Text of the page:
An interjection is a word or expression that occurs as an utterance on its own and expresses a spontaneous feeling or reaction. It is a diverse category, encompassing many different parts of speech, such as exclamations (ouch!, wow!), curses (damn!), greetings (hey, bye), response particles (okay, oh!, m-hm, huh?), hesitation markers (uh, er, um) and other words (stop, cool). Due to its diverse nature, the category of interjections partly overlaps with a few other categories like profanities, discourse markers and fillers. The use and linguistic discussion of interjections can be traced historically through the Greek and Latin Modistae over many centuries.
Greek and Latin intellectuals as well as the Modistae have contributed to the different perspectives of interjections in language throughout history. The Greeks held that interjections fell into the grammatical category of adverbs. They thought interjections modified the verb much in the same way as adverbs do, thus interjections were closely connected to verbs.
Unlike their Greek counterparts, many Latin scholars took the position that interjections did not rely on verbs and were used to communicate emotions and abstract ideas. They considered interjections to be their own independent part of speech. Further, the Latin grammarians classified any small non-word utterances as interjections.
Several hundred years later, the 13th- and 14th-century Modistae took inconsistent approaches to interjections. Some, such as Thomas of Erfurt, agreed with the former Greeks that the interjection was closely tied to the verb while others like Siger of Courtrai held that the interjection was its own part of speech syntactically, much like the Latin scholars.
In contrast to typical words and sentences, the function of most interjections is related to an expression of feeling, rather than representing some idea or concept. Generally, interjections can be classified into three types of meaning: volitive, emotive, or cognitive.
While there exists some apparent overlap between emotive and cognitive interjections, as both express a feeling, cognitive interjections can be seen as more related to knowledge of something (i.e. information previously known to the speaker, or recently learned).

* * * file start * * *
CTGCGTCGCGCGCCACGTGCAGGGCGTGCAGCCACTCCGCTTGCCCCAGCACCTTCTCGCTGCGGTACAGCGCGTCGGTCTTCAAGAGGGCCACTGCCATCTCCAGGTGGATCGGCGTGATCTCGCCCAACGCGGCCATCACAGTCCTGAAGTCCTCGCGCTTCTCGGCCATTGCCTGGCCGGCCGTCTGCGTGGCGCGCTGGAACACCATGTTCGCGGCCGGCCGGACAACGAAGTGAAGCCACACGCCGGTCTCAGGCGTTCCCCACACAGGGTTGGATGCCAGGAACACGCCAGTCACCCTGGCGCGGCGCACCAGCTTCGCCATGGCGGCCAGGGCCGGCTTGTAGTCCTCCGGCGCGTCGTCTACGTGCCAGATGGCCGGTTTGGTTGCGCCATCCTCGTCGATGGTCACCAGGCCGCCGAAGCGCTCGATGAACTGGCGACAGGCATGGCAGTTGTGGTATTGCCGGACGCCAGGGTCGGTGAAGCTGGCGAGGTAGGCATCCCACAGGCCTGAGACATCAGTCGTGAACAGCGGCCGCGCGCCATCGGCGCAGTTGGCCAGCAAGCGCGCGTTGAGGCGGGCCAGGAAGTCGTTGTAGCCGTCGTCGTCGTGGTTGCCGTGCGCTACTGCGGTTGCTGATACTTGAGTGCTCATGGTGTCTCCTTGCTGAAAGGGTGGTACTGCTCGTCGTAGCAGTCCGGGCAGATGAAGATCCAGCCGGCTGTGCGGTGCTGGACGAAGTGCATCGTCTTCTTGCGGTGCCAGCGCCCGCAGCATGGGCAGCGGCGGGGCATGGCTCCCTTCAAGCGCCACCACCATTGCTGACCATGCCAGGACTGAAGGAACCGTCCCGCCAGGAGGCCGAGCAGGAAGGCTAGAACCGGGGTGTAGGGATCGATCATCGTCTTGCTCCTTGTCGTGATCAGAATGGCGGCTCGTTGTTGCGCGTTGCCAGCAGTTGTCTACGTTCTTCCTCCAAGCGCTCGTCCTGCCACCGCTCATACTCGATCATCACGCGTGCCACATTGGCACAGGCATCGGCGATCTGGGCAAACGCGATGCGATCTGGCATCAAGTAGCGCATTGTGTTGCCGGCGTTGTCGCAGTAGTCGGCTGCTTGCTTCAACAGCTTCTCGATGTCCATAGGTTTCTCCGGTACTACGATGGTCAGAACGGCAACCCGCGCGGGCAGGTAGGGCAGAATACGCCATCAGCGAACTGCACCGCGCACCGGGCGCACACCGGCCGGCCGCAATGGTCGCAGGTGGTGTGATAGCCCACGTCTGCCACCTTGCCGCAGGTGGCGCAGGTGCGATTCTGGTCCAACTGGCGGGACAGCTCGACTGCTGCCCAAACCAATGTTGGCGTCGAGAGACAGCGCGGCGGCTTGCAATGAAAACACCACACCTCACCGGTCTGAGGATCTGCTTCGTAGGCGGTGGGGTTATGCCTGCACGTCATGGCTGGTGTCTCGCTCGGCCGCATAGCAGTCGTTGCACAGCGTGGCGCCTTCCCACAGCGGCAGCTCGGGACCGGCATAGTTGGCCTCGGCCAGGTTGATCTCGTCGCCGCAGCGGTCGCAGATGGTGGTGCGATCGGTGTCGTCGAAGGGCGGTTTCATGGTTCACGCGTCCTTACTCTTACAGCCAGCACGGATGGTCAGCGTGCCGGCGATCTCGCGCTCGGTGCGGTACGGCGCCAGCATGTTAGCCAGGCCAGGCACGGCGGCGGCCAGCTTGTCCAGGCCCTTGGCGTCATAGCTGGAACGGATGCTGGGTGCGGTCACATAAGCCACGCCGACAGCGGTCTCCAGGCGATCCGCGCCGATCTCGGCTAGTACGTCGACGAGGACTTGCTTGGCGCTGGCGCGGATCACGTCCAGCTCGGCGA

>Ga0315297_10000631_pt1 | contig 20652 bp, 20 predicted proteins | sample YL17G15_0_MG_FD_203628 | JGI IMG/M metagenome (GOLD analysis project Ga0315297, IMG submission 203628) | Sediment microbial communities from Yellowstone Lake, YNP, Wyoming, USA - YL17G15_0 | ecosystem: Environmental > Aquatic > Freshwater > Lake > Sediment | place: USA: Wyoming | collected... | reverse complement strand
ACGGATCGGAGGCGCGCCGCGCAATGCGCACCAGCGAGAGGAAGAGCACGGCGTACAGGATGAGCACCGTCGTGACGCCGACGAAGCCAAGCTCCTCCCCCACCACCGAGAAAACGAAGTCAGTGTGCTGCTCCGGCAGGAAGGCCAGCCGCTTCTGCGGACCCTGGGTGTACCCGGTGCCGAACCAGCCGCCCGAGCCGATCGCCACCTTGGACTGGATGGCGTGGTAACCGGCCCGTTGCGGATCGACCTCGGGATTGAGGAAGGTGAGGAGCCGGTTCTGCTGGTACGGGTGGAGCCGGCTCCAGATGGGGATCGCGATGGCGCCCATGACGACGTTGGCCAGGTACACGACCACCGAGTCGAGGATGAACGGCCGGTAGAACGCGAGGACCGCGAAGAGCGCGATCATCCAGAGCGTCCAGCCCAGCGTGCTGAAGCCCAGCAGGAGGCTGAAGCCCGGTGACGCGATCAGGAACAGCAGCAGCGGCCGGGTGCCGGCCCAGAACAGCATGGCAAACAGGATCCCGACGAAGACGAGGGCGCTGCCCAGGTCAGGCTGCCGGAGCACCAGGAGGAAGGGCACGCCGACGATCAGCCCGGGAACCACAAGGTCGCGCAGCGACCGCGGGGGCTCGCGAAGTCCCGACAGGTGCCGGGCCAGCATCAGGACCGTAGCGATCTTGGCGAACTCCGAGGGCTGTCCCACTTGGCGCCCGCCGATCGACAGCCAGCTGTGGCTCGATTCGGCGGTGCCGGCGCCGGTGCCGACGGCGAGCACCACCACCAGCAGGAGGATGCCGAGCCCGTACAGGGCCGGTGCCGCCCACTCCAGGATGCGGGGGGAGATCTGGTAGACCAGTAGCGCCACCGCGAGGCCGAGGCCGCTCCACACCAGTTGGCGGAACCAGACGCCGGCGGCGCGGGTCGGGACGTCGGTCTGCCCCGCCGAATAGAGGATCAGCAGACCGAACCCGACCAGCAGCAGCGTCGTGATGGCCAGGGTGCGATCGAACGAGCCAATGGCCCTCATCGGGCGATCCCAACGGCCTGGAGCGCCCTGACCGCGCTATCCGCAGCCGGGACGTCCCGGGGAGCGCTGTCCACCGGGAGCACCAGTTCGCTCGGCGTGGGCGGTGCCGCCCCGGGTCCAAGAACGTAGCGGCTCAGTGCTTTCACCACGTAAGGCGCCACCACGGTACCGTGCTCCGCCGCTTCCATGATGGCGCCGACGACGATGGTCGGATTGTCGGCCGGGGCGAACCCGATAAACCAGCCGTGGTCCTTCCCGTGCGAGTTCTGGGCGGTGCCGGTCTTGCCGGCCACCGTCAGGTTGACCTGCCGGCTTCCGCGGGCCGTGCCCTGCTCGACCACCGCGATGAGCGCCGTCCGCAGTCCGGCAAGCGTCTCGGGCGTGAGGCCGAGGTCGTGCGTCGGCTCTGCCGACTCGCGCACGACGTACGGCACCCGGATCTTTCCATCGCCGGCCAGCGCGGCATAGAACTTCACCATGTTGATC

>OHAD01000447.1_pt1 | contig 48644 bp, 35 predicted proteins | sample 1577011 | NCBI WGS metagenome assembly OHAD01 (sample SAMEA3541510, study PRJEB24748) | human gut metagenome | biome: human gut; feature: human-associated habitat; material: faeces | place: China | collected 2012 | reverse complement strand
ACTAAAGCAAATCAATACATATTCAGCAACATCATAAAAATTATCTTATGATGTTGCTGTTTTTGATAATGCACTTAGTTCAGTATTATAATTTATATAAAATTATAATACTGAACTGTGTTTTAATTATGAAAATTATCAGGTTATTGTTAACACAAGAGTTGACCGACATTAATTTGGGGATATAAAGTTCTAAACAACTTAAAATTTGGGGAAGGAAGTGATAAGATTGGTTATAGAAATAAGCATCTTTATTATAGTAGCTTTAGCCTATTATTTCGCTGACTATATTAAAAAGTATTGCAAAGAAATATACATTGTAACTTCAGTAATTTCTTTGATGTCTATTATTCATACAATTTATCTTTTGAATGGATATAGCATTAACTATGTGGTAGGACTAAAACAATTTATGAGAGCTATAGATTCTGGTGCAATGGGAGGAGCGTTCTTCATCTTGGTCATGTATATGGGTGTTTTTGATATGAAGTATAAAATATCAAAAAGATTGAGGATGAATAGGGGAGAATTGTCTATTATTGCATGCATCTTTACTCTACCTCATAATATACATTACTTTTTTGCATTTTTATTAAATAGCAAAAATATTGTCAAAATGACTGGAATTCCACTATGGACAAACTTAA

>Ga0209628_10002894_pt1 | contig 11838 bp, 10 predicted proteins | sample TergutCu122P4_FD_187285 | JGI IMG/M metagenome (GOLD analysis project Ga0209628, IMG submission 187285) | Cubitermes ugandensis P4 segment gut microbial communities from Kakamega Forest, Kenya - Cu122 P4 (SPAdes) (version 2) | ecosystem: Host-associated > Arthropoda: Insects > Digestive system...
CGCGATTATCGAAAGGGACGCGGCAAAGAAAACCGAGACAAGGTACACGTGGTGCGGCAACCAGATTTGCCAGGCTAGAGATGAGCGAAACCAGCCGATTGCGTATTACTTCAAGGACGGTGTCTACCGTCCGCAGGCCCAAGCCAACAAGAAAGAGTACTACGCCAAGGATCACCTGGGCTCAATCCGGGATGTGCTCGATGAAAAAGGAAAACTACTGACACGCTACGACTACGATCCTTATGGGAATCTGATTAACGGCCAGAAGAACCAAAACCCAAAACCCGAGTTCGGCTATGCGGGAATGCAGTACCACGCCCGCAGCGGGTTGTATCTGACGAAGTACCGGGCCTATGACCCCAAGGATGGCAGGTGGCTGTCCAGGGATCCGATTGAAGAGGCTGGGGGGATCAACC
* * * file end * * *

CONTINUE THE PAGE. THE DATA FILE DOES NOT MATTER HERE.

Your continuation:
Interjections may be subdivided and classified in several ways. A common distinction is based on relations to other word categories: primary interjections are interjections first and foremost (examples: Oops., Ouch!, Huh?), while secondary interjections are words from other categories that come to be used as interjections in virtue of their meaning (examples: Damn!, Hell!)  Primary interjections are generally considered to be single words (Oh!, Wow!). Secondary interjections can consist of multi-word phrases, or interjectional phrases, (examples: sup! from What's up?, Excuse me!, Oh dear!, Thank God!), but can also include single-word alarm words (Help!), swear and taboo words (Heavens!), and other words used to show emotion (Drats!). Although secondary interjections tend to interact more with the words around them, a characteristic of all interjections—whether primary or secondary—is that they can stand alone. For example, it is possible to utter an interjection like ouch! or bloody hell! on its own, whereas a different part of speech that may seem similar in function and length, such as the conjunction and, cannot be uttered alone (you can't just say and! independently in English).
Further distinctions can be made based on function. Exclamations and curses are primarily about giving expression to private feelings or emotions, while response particles and hesitation markers are primarily directed at managing the flow of social interaction.
Interjections are sometimes classified as particles, a catch-all category that includes adverbs and onomatopoeia. The main thing these word types share is that they can occur on their own and do not easily undergo inflection, but they are otherwise divergent in several ways. A key difference between interjections and onomatopoeia is that interjections are typically responses to events, while onomatopoeia can be seen as imitations of events.